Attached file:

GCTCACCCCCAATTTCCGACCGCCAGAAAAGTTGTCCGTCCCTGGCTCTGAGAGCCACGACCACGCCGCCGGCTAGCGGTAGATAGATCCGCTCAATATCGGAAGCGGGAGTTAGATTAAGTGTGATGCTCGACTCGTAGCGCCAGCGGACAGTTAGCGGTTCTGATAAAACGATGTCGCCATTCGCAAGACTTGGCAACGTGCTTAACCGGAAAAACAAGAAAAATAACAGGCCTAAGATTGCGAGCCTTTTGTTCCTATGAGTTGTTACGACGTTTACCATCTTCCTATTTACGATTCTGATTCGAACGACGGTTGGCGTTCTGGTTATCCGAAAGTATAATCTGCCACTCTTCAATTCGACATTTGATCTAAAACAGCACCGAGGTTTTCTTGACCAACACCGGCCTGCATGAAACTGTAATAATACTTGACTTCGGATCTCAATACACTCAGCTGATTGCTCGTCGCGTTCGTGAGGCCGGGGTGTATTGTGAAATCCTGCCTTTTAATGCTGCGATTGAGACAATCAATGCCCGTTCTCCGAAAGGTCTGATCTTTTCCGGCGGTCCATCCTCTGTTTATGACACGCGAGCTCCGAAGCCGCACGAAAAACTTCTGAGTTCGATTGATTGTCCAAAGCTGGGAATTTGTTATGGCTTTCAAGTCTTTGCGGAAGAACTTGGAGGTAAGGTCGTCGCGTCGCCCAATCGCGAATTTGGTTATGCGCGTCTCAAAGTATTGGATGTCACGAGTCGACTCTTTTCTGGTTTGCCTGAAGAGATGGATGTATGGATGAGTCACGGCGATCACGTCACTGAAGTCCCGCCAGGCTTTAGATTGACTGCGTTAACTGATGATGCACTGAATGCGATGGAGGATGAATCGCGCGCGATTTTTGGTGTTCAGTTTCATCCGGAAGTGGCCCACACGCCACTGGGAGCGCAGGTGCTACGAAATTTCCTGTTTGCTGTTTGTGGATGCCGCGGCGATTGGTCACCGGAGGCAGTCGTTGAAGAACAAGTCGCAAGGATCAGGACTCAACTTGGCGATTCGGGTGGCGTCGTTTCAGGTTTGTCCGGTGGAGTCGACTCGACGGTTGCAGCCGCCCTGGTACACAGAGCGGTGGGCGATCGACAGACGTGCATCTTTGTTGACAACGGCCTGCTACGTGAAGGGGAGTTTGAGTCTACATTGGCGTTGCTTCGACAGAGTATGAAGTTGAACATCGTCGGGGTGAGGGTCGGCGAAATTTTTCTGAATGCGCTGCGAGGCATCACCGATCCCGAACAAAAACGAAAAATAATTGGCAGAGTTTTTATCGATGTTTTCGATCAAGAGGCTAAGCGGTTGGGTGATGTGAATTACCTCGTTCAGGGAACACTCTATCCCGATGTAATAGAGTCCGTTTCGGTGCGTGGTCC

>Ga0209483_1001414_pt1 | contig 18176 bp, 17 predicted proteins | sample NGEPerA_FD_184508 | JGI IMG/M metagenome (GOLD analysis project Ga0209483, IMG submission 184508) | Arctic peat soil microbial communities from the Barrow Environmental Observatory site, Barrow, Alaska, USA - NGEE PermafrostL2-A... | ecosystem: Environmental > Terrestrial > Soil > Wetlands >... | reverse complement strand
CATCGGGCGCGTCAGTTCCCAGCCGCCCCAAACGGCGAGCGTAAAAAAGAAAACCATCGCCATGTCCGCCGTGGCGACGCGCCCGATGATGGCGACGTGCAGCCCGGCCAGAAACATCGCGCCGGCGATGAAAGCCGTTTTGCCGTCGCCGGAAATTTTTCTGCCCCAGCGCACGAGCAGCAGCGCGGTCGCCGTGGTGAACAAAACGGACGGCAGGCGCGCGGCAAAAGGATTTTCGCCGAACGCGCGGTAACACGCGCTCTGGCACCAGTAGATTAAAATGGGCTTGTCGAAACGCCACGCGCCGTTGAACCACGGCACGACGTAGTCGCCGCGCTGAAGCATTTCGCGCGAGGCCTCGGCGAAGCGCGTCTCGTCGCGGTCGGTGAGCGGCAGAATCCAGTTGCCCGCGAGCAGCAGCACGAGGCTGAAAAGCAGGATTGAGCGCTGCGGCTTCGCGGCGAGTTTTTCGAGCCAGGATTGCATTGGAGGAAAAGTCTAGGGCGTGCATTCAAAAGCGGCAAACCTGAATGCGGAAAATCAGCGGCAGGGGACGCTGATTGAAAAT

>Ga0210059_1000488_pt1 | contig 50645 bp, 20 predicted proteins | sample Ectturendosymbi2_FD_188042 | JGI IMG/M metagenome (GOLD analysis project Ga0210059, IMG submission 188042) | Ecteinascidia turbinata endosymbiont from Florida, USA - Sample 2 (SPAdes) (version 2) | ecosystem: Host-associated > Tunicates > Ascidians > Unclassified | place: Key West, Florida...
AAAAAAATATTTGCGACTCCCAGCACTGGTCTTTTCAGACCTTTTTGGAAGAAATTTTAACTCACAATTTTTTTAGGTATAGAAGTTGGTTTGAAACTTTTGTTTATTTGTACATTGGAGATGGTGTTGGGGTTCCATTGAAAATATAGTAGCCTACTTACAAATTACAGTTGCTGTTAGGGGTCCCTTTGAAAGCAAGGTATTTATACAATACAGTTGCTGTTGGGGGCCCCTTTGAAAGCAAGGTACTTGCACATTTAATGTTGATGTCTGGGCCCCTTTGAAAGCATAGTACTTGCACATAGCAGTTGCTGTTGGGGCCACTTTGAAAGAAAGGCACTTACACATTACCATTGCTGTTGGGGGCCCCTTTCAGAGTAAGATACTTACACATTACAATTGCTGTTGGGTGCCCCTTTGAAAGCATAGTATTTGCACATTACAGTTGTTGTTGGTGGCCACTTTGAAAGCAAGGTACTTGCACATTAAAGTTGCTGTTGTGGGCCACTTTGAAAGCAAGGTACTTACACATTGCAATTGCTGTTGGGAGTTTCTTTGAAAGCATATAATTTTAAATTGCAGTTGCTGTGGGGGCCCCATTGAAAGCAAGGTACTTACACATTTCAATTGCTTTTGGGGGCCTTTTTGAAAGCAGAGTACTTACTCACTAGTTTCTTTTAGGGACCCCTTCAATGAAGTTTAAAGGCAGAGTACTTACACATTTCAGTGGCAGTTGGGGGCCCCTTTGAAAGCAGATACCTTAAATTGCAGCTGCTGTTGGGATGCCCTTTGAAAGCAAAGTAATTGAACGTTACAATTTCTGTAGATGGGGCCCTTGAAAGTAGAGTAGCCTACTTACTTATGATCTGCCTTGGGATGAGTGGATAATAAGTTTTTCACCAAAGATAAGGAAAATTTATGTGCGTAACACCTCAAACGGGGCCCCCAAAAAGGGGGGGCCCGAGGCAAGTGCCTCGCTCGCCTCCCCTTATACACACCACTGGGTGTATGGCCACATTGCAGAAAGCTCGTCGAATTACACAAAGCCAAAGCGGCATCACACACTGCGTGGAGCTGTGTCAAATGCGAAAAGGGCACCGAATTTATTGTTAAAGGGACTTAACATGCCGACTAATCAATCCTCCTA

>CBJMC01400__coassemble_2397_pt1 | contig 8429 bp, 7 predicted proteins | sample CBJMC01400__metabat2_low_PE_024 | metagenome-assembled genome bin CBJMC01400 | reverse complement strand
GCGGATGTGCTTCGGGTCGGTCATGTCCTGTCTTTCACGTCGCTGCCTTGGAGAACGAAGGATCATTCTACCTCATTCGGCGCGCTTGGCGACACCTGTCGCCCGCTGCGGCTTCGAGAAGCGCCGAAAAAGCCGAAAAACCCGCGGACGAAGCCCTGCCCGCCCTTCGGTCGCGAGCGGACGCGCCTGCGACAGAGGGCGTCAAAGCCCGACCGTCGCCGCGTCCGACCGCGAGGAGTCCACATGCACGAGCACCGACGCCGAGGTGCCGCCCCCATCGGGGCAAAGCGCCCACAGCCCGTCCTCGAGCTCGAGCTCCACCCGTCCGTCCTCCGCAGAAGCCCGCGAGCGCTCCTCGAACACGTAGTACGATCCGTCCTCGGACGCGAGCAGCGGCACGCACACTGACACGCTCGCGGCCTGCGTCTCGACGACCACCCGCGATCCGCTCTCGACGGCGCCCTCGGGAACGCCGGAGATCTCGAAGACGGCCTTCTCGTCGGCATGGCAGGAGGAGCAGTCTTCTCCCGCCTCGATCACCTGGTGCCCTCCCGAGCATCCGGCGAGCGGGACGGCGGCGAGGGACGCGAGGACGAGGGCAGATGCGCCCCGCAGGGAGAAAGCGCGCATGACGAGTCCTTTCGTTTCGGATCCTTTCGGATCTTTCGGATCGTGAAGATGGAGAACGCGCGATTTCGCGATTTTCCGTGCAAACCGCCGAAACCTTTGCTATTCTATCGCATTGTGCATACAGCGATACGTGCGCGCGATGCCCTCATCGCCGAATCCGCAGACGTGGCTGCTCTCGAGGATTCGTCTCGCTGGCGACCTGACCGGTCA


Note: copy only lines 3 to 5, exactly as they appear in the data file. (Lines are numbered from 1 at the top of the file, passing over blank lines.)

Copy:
CATCGGGCGCGTCAGTTCCCAGCCGCCCCAAACGGCGAGCGTAAAAAAGAAAACCATCGCCATGTCCGCCGTGGCGACGCGCCCGATGATGGCGACGTGCAGCCCGGCCAGAAACATCGCGCCGGCGATGAAAGCCGTTTTGCCGTCGCCGGAAATTTTTCTGCCCCAGCGCACGAGCAGCAGCGCGGTCGCCGTGGTGAACAAAACGGACGGCAGGCGCGCGGCAAAAGGATTTTCGCCGAACGCGCGGTAACACGCGCTCTGGCACCAGTAGATTAAAATGGGCTTGTCGAAACGCCACGCGCCGTTGAACCACGGCACGACGTAGTCGCCGCGCTGAAGCATTTCGCGCGAGGCCTCGGCGAAGCGCGTCTCGTCGCGGTCGGTGAGCGGCAGAATCCAGTTGCCCGCGAGCAGCAGCACGAGGCTGAAAAGCAGGATTGAGCGCTGCGGCTTCGCGGCGAGTTTTTCGAGCCAGGATTGCATTGGAGGAAAAGTCTAGGGCGTGCATTCAAAAGCGGCAAACCTGAATGCGGAAAATCAGCGGCAGGGGACGCTGATTGAAAAT

>Ga0210059_1000488_pt1 | contig 50645 bp, 20 predicted proteins | sample Ectturendosymbi2_FD_188042 | JGI IMG/M metagenome (GOLD analysis project Ga0210059, IMG submission 188042) | Ecteinascidia turbinata endosymbiont from Florida, USA - Sample 2 (SPAdes) (version 2) | ecosystem: Host-associated > Tunicates > Ascidians > Unclassified | place: Key West, Florida...
AAAAAAATATTTGCGACTCCCAGCACTGGTCTTTTCAGACCTTTTTGGAAGAAATTTTAACTCACAATTTTTTTAGGTATAGAAGTTGGTTTGAAACTTTTGTTTATTTGTACATTGGAGATGGTGTTGGGGTTCCATTGAAAATATAGTAGCCTACTTACAAATTACAGTTGCTGTTAGGGGTCCCTTTGAAAGCAAGGTATTTATACAATACAGTTGCTGTTGGGGGCCCCTTTGAAAGCAAGGTACTTGCACATTTAATGTTGATGTCTGGGCCCCTTTGAAAGCATAGTACTTGCACATAGCAGTTGCTGTTGGGGCCACTTTGAAAGAAAGGCACTTACACATTACCATTGCTGTTGGGGGCCCCTTTCAGAGTAAGATACTTACACATTACAATTGCTGTTGGGTGCCCCTTTGAAAGCATAGTATTTGCACATTACAGTTGTTGTTGGTGGCCACTTTGAAAGCAAGGTACTTGCACATTAAAGTTGCTGTTGTGGGCCACTTTGAAAGCAAGGTACTTACACATTGCAATTGCTGTTGGGAGTTTCTTTGAAAGCATATAATTTTAAATTGCAGTTGCTGTGGGGGCCCCATTGAAAGCAAGGTACTTACACATTTCAATTGCTTTTGGGGGCCTTTTTGAAAGCAGAGTACTTACTCACTAGTTTCTTTTAGGGACCCCTTCAATGAAGTTTAAAGGCAGAGTACTTACACATTTCAGTGGCAGTTGGGGGCCCCTTTGAAAGCAGATACCTTAAATTGCAGCTGCTGTTGGGATGCCCTTTGAAAGCAAAGTAATTGAACGTTACAATTTCTGTAGATGGGGCCCTTGAAAGTAGAGTAGCCTACTTACTTATGATCTGCCTTGGGATGAGTGGATAATAAGTTTTTCACCAAAGATAAGGAAAATTTATGTGCGTAACACCTCAAACGGGGCCCCCAAAAAGGGGGGGCCCGAGGCAAGTGCCTCGCTCGCCTCCCCTTATACACACCACTGGGTGTATGGCCACATTGCAGAAAGCTCGTCGAATTACACAAAGCCAAAGCGGCATCACACACTGCGTGGAGCTGTGTCAAATGCGAAAAGGGCACCGAATTTATTGTTAAAGGGACTTAACATGCCGACTAATCAATCCTCCTA